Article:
Seeking Alpha
Long/short equity, deep value, special situations
Profile| Send Message|
( followers)  

Summary

  • The company has taken a beating due to poor earnings and corruption issues overseas.
  • But is this merely a buying opportunity for a solid company? It trades as one of the cheapest pharma companies around and offers one of the best dividend yields.
  • If you are buying the company, it's not for the growth, but for the income.

GlaxoSmithKline (NYSE:GSK) has been a scandalous company to own over the last year or so. It was all capped off with a dismal 2Q. Shares have cratered over the last 30 days. It's gotten so bad that management might be considering a breakup of the company in an effort to preserve shareholder value. However, we see this as unlikely, with the company choosing to focus on its consumer health business as a way to generate value for shareholders.

2Q was weak, but there are bright spots

GlaxoSmithKline reported core earnings of $0.64 per ADS back in July for 2Q, which was down 12% y/y. The results were impacted by problems in China, weak performance of the respiratory treatment portfolio, and intensified generic competition for Lovaza. The earnings were lower than the consensus estimate of $0.71.

The company has two major operating segments: Pharmaceuticals and Vaccines, and Consumer Healthcare. Consumer healthcare sales declined by 4% y/y and Pharmaceutical sales were down 6%. But its vaccine sales increased by 5% y/y because of strong performance in the emerging markets.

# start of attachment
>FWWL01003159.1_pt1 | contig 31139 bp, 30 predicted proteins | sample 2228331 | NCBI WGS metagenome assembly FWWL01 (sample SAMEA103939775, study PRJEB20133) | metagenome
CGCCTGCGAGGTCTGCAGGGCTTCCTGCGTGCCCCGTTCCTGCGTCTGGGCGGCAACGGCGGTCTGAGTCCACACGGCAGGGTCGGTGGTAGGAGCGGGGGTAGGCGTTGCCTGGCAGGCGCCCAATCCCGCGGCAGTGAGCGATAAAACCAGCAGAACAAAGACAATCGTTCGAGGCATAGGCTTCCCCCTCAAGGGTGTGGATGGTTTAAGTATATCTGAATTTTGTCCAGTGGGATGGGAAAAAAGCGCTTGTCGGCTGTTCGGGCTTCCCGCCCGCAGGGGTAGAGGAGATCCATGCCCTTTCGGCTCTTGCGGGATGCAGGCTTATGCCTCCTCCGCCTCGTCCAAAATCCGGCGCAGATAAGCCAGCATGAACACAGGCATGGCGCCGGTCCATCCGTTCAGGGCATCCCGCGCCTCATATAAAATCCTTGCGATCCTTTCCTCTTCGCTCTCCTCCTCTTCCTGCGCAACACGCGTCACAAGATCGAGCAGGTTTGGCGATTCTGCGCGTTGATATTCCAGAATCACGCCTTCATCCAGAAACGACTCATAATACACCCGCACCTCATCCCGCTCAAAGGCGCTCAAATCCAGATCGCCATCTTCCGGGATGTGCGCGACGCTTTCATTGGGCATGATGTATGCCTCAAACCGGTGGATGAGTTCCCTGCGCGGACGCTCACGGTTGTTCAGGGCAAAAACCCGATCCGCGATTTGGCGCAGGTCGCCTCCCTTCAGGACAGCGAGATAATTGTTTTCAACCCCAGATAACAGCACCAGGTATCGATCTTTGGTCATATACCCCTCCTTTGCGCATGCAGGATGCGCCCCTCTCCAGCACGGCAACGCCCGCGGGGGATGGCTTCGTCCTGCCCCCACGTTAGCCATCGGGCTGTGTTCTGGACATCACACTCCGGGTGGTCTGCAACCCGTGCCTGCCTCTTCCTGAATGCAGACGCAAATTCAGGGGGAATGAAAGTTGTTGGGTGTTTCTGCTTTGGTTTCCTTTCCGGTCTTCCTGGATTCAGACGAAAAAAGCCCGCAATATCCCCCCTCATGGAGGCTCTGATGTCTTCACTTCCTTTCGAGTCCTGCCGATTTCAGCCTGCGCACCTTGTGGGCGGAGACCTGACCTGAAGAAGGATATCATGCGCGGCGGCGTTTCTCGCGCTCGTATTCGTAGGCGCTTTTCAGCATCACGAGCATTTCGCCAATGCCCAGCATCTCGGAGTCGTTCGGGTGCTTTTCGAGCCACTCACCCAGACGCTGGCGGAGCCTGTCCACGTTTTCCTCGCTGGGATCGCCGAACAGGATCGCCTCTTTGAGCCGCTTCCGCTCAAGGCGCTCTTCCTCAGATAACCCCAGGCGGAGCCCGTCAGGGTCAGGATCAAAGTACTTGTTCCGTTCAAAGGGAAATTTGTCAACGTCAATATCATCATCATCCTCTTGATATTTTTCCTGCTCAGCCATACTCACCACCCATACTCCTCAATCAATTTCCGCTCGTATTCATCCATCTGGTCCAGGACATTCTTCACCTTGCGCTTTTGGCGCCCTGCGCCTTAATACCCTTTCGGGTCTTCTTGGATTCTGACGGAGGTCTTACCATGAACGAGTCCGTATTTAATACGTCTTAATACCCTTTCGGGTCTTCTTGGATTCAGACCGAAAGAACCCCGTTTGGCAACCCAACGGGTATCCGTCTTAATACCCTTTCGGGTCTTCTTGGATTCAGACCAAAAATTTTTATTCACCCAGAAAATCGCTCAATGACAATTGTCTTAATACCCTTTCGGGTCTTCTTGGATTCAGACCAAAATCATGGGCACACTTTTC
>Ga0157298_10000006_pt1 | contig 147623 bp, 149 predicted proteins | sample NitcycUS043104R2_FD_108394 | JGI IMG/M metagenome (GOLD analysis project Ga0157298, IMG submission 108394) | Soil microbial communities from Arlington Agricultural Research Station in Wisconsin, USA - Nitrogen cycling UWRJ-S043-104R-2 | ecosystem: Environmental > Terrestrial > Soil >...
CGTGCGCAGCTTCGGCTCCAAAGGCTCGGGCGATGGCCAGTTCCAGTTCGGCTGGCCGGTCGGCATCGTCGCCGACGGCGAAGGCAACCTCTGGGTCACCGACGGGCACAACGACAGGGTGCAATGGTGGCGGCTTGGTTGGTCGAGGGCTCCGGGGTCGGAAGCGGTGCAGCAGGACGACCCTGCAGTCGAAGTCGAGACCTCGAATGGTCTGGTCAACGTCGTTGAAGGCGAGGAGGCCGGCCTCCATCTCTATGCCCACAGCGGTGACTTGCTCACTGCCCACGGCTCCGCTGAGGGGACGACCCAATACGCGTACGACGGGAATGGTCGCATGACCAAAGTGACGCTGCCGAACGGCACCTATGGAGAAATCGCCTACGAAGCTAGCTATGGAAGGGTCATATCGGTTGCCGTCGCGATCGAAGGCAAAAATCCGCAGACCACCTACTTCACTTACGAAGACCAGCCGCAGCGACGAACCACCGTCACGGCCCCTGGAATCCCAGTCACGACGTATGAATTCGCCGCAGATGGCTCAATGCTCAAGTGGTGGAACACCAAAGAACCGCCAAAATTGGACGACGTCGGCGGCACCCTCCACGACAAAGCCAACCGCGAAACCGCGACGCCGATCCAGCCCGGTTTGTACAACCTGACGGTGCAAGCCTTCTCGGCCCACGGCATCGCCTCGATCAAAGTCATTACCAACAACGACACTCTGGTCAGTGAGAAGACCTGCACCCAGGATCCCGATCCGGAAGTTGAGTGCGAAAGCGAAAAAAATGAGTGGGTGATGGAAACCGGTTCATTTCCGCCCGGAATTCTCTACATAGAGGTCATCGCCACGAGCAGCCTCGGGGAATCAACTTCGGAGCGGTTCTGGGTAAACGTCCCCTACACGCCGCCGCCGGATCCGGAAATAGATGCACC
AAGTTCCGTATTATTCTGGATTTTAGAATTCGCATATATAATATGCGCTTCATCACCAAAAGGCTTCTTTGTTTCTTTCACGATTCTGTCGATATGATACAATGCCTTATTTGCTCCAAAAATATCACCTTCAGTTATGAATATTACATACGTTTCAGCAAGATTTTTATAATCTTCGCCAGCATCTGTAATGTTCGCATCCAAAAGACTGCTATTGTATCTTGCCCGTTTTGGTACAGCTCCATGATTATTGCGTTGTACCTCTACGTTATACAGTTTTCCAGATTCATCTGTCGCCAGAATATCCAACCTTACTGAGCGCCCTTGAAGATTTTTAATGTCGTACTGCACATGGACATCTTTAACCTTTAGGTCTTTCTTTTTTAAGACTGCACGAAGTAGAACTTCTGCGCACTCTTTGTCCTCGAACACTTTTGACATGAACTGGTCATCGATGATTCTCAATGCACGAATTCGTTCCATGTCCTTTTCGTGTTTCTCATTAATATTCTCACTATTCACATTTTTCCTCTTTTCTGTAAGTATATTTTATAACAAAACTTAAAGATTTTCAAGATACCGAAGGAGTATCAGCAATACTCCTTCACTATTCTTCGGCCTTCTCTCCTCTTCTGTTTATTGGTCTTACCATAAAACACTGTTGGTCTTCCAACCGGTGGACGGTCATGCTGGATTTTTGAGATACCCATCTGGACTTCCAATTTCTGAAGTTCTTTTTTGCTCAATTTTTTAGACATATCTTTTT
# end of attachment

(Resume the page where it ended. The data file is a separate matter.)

Pharma sales were negatively impacted by intensifying competition for Advair and generic substitutes for Lovaza in the U.S. Advair is seeing pricing pressure in the U.S., forcing sales of the drug down 12% y/y for 2Q.

Consumer healthcare sales were hit by temporary disruptions in supplies in the U.S. and Europe. The supply position is improving, but sales for 2014 are expected to be flat. Cost reduction measures should continue and the company expects to generate incremental cost savings of around $600 million in 2014.

The U.S. remained the company's biggest market, making up 30% of 2Q sales, but U.S. sales fell 12% y/y. Europe made up just under 30% of sales, and Emerging Markets Asia Pacific accounted for 27%.

But in digging deeper into 2Q results there were some positives. It has a new product pipeline that should continue driving sales growth going forward. Sales of new products (those launched within the last five years) were up 100% y/y for 2Q - accounting for 7% of total sales.

A couple key newly launched products include Anoro Ellipta, a bronchodilator that was launched during the second quarter; Tanzeum/Eperzan for Type II diabetes, which was launched in July; and Mepoluzumab, for asthma, is in Phase III trials and will be submitted to regulators later this year.

The bribery problems in China and elsewhere

The ongoing bribery overhang in China won't go away anytime soon. The company's former head of operations in China will stand trail on corruption charges. The UK Serious Fraud Office is also launching a criminal investigation of the commercial practices of the company.

As if this were not bad enough, the company is also facing allegations of corruption in Lebanon, Iraq, Jordan and Poland. Actions in these countries will not damage the company as bad as China, but they are a negative for brand image and reputation.

Now for the bright spot of the company: The Novartis deal